A Senate intelligence committee investigation found that the Central Intelligence Agency employed brutal interrogation methods that turned out to be largely useless and then lied about their effectiveness, according to The Washington Post.
As described to the Post, the Senate report contradicts the main defenses of the Bush-era torture program: That harsh methods were needed to produce actionable results, and that the program itself helped save American lives by foiling terror attacks. Instead, the CIA overstated the effectiveness of the program and concealed the harshness of the methods they used. Intelligence breakthroughs credited to the "enhanced interrogation" program by the CIA were instead gleaned through other means, and then used by the agency to bolster defenses of the program. The intelligence committee is set to vote on submitting the report for declassification on Thursday.
The report has become the center of a high-profile dispute between the Senate and the CIA. Weeks ago, Senate intelligence committee chair Dianne Feinstein publicly accused the agency of breaking the law and violating the Constitution by spying on Senate staff conducting the investigation. The CIA countered by accusing Senate staff of somehow gaining unauthorized access to classified information, a charge Senate Majority Leader Harry Reid has called "absurd." The Justice Department is looking into both allegations.
Key to the friction between the CIA and the Senate is an internal CIA review ordered by then-director Leon Panetta. According to Feinstein, that review bolsters the conclusions of the Senate report regarding the Bush-era torture program, and undermines an agency rebuttal that contends the Senate report contains factual errors. The Post report may shed some light on what the report contains -- it notes that "officials" were particularly troubled by "discrepancies between the statements of senior CIA officials in Washington and the details revealed in the written communications of lower-level employees directly involved."
Those written communications may explain why the internal review ordered by Panetta could have contradicted the high praise offered the program in public by CIA officials and Bush administration defenders.
Torture was a key prong of Republican attacks on the Obama White House early in the administration, and likely helped erode political support for closing the detention camp at Guantanamo and for trying the alleged conspirators behind the terrorist attacks of 9/11. Republicans contended that Obama's abandonment of torture -- virtually the only element of post-2006 Bush national security policy that Obama rejected -- would inevitably lead to catastrophe.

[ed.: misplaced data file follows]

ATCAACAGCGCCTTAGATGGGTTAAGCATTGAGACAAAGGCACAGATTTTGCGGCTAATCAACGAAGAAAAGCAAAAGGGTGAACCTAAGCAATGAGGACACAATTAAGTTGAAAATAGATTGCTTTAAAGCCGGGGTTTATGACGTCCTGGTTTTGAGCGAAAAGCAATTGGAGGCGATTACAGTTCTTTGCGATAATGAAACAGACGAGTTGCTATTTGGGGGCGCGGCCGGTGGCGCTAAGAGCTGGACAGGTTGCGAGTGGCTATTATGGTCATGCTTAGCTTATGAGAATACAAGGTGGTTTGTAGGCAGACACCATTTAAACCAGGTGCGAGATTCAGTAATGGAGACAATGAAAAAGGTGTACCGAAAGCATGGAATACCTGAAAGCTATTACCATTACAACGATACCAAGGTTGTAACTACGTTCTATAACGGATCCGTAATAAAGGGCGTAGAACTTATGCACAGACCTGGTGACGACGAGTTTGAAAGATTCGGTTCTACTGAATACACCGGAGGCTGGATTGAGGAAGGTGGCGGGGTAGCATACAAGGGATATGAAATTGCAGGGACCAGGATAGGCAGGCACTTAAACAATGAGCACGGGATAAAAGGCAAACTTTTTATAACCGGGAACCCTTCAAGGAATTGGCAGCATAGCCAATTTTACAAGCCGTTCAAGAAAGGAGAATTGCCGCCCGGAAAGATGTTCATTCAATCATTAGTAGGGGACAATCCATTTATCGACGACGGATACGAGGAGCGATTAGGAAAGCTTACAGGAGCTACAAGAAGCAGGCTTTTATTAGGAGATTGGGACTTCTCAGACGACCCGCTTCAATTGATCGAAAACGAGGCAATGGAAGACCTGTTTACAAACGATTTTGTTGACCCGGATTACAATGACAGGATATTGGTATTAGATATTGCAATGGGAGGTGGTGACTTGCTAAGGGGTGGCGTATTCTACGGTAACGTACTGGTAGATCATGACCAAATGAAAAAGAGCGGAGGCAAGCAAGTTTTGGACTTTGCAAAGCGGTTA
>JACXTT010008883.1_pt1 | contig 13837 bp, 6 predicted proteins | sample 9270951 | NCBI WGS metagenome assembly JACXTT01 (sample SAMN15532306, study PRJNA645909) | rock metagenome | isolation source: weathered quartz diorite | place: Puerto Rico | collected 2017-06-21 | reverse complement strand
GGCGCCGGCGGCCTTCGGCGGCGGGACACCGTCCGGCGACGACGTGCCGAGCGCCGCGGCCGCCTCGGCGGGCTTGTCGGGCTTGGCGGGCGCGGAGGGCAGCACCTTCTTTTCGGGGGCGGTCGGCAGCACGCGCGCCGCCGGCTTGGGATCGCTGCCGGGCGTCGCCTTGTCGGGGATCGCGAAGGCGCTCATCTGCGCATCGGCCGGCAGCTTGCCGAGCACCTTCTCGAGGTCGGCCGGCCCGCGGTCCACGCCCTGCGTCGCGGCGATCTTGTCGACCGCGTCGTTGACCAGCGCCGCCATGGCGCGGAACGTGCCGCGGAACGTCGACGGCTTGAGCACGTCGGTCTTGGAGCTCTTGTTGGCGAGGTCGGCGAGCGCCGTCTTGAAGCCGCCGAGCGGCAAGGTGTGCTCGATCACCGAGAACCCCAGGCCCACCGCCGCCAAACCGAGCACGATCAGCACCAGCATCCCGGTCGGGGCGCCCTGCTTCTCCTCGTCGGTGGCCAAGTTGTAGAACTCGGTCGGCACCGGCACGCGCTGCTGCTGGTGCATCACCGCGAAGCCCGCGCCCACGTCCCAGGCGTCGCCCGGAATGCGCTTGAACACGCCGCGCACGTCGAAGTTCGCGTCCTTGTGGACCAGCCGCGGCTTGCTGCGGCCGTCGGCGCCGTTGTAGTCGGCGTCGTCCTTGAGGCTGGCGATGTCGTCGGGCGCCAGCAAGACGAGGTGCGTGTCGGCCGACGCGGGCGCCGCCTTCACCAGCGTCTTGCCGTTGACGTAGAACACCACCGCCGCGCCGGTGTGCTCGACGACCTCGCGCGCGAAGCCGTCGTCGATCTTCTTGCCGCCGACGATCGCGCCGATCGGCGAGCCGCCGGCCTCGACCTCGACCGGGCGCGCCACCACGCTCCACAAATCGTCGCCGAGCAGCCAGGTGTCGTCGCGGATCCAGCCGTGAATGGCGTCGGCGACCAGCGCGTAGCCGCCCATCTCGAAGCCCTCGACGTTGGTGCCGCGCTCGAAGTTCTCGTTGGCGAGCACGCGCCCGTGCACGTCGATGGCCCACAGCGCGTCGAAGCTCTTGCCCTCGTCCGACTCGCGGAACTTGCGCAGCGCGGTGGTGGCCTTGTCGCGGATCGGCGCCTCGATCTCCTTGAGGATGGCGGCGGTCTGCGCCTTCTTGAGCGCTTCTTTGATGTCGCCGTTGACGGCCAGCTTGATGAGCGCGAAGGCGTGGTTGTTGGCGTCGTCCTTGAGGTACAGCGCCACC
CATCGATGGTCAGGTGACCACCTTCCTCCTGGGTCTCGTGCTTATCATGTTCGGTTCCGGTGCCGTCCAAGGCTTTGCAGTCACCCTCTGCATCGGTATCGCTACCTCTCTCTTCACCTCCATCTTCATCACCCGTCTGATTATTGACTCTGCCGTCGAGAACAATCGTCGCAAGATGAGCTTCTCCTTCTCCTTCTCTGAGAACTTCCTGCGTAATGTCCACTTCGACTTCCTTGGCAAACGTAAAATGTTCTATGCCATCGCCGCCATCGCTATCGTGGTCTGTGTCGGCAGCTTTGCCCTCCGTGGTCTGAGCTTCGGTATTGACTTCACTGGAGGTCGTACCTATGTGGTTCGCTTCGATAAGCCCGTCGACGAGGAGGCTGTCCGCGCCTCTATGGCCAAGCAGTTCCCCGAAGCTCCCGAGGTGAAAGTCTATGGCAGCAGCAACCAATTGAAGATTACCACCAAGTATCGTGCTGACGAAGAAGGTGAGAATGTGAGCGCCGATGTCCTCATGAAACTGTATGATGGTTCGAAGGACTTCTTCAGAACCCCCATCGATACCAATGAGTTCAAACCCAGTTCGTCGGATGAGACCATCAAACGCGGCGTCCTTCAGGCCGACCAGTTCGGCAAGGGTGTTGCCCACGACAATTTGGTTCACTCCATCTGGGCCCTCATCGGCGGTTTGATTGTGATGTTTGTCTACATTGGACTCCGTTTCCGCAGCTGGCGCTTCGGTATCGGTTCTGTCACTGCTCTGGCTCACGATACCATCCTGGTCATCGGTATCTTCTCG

"To completely rule out enhanced interrogation methods in the future is unwise in the extreme," former Vice President Dick Cheney -- who supported the use of such methods -- said in a speech to the American Enterprise Institute in 2009. "It is recklessness cloaked in righteousness, and would make the American people less safe." Conservative media figures incessantly hyped former Bush administration officials' at times verifiably false claims about the efficacy of the program. The Bush administration's trip to the "dark side" provided pundits, op-ed columnists, and other media personalities an endless stream of satisfaction from talking like the greased up protagonists of 1980s action films.
After Osama bin Laden was killed by U.S. special forces in Pakistan in 2011, Bush defenders claimed that he had been discovered because the pseudonym of bin Laden's courier had been acquired through torture. That too, was a false claim -- Panetta himself wrote in a letter to Arizona Republican Senator John McCain in 2011 that "we first learned about the facilitator/courier’s nom de guerre from a detainee not in CIA custody in 2002."
According to the Post, the Senate report finds that "millions of records make clear that the CIA’s ability to obtain the most valuable intelligence against al-Qaeda -- including tips that led to the killing of Osama bin Laden in 2011 -- had little, if anything, to do with “enhanced interrogation techniques."
Not that Cheney has any regrets.
"If I would have to do it all over again, I would," Cheney said during his speech at American University last Friday. "The results speak for themselves."